I know that i don't do my chords right. I mean i mute chords and the sound is not the best but i am having fun playing whole songs like Deep purple Smoke on the water, Christmas songs, CCR Bad moon rising, Misfits Saturday night ect..

While playing i am Learning my major and minor chords as well as some other chords such as E7,A7, Power chords

I find this more rewarding than sitting with a chords book and Learning to do each chords just right. You know when you take lessons you can spend the whole lesson on just one chord. No Wonder people just give up on guitar.

each year my little cousin comes over the Holiday and he plays guitar and violin. I try to follow him on the guitar or with my drum
yeah if you're having fun (as long as you're not getting into bad habits etc.) then that's half the battle, if you ask me.
It's always good to learn based on music in action, not just from a book.

Besides, there are a load of chords that you'd probably reject out of hand if you just randomly chose one from the book, whereas in musical context you may like it. Knowledge of how some chords set up other chords helps here.

If a teacher is requiring a student to play one chord for an entire lesson, then that teacher shouldn't be teaching. If the teacher is showing examples how the chord can be used, and how to play over it, that's fair enough.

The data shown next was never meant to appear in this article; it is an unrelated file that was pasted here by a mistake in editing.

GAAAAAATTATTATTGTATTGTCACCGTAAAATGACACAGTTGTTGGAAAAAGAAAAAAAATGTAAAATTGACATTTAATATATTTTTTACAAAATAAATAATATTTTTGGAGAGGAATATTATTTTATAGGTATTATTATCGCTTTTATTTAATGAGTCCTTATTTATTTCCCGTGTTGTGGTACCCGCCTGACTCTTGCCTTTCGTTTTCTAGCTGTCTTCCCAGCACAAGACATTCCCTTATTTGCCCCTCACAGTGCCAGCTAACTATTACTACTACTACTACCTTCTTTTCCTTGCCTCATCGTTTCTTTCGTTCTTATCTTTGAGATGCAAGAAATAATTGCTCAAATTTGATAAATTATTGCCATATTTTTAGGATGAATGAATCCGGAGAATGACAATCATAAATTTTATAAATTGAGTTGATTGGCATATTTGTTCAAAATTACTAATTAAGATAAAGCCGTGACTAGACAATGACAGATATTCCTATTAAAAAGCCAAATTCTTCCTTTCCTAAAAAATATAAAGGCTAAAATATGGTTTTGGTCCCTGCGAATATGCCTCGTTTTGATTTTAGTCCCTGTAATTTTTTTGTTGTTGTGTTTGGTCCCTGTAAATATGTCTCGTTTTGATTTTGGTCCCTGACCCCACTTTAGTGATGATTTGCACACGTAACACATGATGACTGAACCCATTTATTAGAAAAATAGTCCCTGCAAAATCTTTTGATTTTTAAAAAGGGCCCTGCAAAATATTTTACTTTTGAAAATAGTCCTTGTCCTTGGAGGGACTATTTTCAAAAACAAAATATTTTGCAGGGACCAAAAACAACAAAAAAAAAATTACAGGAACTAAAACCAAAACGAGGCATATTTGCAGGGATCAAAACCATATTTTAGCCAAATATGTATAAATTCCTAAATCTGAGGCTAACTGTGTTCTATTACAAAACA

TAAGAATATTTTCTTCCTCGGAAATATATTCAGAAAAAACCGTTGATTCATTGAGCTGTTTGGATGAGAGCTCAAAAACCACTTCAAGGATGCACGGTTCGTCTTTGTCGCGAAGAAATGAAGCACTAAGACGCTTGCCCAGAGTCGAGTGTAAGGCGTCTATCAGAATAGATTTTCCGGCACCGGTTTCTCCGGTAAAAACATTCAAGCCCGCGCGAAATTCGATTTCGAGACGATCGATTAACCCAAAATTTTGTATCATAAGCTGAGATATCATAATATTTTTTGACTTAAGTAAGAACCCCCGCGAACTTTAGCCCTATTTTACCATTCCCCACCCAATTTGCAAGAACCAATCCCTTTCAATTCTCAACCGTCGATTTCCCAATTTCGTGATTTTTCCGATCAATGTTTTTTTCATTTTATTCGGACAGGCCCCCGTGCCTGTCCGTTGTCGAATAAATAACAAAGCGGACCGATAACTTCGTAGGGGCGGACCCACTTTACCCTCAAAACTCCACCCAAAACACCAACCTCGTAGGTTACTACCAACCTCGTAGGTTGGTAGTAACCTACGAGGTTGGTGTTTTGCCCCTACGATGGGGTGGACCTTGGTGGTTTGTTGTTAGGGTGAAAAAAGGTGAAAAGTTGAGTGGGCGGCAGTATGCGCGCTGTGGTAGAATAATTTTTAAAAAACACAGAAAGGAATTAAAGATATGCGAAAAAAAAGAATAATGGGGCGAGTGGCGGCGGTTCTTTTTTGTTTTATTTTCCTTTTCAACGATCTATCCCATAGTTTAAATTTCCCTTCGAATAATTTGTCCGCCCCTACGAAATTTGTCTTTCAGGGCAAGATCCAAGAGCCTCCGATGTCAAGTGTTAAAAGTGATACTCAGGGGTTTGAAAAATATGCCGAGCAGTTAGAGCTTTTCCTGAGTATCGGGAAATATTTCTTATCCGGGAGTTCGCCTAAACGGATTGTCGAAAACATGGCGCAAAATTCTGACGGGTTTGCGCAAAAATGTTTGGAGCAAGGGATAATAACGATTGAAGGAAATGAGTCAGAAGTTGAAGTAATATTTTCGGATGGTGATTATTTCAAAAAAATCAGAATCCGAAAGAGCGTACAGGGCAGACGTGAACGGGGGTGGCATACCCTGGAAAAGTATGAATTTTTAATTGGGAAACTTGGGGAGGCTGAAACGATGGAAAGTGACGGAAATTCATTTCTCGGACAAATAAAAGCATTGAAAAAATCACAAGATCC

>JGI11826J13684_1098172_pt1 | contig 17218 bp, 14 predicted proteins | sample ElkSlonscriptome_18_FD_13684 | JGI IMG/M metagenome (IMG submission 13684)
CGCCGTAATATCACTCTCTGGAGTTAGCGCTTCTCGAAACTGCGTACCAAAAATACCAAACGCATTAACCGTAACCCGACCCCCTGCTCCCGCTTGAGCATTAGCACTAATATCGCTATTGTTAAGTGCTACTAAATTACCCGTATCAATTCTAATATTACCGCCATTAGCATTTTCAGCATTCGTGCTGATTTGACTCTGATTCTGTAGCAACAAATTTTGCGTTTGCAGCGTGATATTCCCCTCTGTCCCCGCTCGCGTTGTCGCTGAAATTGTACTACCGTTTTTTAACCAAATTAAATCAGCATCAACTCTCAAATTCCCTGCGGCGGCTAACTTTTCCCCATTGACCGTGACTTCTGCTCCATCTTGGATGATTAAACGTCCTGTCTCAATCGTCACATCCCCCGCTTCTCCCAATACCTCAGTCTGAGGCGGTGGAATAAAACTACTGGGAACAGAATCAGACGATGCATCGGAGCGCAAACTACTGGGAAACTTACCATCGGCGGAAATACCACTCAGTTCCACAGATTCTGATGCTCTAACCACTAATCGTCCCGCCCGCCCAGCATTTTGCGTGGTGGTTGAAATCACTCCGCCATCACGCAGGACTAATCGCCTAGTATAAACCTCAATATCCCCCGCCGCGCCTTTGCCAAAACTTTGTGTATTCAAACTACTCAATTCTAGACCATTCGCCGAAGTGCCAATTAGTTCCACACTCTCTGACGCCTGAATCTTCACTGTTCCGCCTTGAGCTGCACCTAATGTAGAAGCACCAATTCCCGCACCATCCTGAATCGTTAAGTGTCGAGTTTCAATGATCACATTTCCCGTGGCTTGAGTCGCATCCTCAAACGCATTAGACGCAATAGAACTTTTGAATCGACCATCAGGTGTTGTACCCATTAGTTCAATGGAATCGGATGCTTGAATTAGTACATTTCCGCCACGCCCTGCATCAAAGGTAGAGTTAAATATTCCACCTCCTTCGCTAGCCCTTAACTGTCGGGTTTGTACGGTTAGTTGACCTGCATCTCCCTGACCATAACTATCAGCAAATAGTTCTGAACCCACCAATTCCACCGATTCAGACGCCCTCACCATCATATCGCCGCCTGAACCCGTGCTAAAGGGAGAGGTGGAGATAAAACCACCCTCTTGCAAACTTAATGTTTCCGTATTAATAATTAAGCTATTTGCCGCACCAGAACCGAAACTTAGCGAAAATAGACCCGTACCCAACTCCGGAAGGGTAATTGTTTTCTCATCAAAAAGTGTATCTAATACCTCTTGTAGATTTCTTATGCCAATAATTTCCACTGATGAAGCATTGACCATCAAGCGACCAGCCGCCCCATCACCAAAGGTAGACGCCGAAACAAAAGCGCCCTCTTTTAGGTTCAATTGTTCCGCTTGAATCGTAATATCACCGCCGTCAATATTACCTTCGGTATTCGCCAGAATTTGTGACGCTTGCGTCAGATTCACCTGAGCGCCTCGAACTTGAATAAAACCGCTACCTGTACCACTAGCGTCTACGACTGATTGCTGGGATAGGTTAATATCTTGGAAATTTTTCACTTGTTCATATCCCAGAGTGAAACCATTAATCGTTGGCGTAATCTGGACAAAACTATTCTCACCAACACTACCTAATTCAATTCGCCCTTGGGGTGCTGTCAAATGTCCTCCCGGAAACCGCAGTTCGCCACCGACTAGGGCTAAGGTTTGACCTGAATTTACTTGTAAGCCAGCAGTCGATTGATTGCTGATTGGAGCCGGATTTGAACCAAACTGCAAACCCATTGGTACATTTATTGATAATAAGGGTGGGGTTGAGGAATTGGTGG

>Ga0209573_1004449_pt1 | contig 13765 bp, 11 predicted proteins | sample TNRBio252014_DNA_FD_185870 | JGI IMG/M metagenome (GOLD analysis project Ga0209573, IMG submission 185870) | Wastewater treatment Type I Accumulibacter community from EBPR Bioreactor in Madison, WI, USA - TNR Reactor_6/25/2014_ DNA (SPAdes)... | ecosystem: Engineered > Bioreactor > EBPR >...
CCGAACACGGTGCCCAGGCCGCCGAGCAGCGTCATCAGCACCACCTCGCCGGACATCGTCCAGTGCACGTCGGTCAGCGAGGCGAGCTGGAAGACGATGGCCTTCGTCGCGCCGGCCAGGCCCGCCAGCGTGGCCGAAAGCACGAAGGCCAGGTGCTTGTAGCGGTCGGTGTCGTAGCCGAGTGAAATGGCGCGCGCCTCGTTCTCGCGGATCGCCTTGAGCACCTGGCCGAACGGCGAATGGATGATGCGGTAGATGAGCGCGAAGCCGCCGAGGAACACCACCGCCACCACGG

It's worth spending some effort during practice so the chord can ring out cleanly ... that just helps overall technique and accuracy. Doesn't mean you have to play it like that in a song.

cheers, Jerry
that's my preferred way to learn. but just because you're just jamming doesn't mean you have to be any less attentive to the details of your technique. from time to time, i'll check up on my technique by revisiting songs i used to think i could play and seeing if what i've picked up since then has helped.
If you know the basic major, minor, 7th chord shapes you should play your favorite songs and start learning them by ear. If you stumble upon something check out some theory, I think that's the funnest way to learn it. I would suggest J.J. Cale for ear training - lots of beautiful mini licks and riffs that aren't too difficult if you know some theory.